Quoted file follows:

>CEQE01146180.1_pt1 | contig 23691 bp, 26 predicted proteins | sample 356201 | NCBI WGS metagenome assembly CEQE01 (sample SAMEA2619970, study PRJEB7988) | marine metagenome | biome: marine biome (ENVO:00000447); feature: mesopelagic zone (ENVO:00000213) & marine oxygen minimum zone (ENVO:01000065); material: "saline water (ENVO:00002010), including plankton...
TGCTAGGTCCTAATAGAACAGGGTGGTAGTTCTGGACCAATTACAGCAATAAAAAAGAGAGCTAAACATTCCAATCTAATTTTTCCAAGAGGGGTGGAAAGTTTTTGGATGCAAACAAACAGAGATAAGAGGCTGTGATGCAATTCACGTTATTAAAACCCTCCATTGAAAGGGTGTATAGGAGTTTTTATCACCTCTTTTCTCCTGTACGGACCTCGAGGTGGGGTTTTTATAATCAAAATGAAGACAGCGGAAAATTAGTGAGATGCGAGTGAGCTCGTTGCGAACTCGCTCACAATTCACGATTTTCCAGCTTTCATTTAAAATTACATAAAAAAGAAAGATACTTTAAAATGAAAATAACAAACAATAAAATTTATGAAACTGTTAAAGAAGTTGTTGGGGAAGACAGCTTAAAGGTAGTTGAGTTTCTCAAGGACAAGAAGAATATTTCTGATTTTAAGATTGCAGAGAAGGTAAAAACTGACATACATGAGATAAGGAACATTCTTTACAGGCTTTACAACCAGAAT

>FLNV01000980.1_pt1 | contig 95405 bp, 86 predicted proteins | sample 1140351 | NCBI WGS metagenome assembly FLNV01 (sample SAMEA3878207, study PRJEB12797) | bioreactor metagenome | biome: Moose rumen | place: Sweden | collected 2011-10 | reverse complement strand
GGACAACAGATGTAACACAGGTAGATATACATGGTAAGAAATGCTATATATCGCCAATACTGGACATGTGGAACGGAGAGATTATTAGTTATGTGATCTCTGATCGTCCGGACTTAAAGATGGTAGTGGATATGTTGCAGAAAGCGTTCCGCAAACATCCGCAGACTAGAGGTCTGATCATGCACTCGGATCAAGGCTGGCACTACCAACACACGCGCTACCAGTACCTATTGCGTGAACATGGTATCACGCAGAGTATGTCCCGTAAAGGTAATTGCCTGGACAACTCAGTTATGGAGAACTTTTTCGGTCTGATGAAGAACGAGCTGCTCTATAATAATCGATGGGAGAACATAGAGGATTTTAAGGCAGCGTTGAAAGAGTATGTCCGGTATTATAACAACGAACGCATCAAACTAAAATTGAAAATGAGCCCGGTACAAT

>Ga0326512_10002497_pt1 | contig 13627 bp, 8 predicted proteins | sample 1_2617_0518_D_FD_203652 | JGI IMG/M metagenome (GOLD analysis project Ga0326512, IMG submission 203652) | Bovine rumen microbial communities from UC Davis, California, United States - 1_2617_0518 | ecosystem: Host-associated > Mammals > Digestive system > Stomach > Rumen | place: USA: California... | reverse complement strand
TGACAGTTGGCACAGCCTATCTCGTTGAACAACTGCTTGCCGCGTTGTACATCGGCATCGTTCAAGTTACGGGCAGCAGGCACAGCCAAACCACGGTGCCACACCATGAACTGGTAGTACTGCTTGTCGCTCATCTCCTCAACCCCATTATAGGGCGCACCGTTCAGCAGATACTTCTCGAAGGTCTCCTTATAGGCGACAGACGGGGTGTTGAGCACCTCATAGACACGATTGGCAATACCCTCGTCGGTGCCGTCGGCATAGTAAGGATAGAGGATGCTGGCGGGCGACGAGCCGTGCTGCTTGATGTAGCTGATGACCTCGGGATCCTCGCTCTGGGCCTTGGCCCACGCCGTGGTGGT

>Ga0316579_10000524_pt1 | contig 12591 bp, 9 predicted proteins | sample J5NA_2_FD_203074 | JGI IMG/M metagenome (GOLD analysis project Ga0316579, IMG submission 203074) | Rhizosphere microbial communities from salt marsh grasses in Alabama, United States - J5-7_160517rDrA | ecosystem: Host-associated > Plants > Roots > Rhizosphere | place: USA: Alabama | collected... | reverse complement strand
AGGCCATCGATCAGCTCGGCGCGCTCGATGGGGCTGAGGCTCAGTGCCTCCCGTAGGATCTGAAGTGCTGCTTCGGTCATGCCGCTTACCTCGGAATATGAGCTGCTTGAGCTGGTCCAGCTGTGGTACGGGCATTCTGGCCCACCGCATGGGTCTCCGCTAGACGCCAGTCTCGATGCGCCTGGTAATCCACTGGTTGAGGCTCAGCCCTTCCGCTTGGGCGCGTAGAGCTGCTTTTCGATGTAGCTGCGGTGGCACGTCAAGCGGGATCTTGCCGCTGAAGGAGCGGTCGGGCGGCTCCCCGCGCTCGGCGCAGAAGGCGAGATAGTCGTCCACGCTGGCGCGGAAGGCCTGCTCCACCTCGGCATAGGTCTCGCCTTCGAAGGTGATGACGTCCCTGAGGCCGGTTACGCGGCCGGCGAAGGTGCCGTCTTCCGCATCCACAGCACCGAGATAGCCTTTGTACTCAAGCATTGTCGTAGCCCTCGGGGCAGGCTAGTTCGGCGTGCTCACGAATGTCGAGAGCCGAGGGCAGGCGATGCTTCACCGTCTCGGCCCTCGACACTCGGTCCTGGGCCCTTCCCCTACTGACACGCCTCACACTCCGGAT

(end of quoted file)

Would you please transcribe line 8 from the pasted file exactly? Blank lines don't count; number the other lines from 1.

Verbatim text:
AGGCCATCGATCAGCTCGGCGCGCTCGATGGGGCTGAGGCTCAGTGCCTCCCGTAGGATCTGAAGTGCTGCTTCGGTCATGCCGCTTACCTCGGAATATGAGCTGCTTGAGCTGGTCCAGCTGTGGTACGGGCATTCTGGCCCACCGCATGGGTCTCCGCTAGACGCCAGTCTCGATGCGCCTGGTAATCCACTGGTTGAGGCTCAGCCCTTCCGCTTGGGCGCGTAGAGCTGCTTTTCGATGTAGCTGCGGTGGCACGTCAAGCGGGATCTTGCCGCTGAAGGAGCGGTCGGGCGGCTCCCCGCGCTCGGCGCAGAAGGCGAGATAGTCGTCCACGCTGGCGCGGAAGGCCTGCTCCACCTCGGCATAGGTCTCGCCTTCGAAGGTGATGACGTCCCTGAGGCCGGTTACGCGGCCGGCGAAGGTGCCGTCTTCCGCATCCACAGCACCGAGATAGCCTTTGTACTCAAGCATTGTCGTAGCCCTCGGGGCAGGCTAGTTCGGCGTGCTCACGAATGTCGAGAGCCGAGGGCAGGCGATGCTTCACCGTCTCGGCCCTCGACACTCGGTCCTGGGCCCTTCCCCTACTGACACGCCTCACACTCCGGAT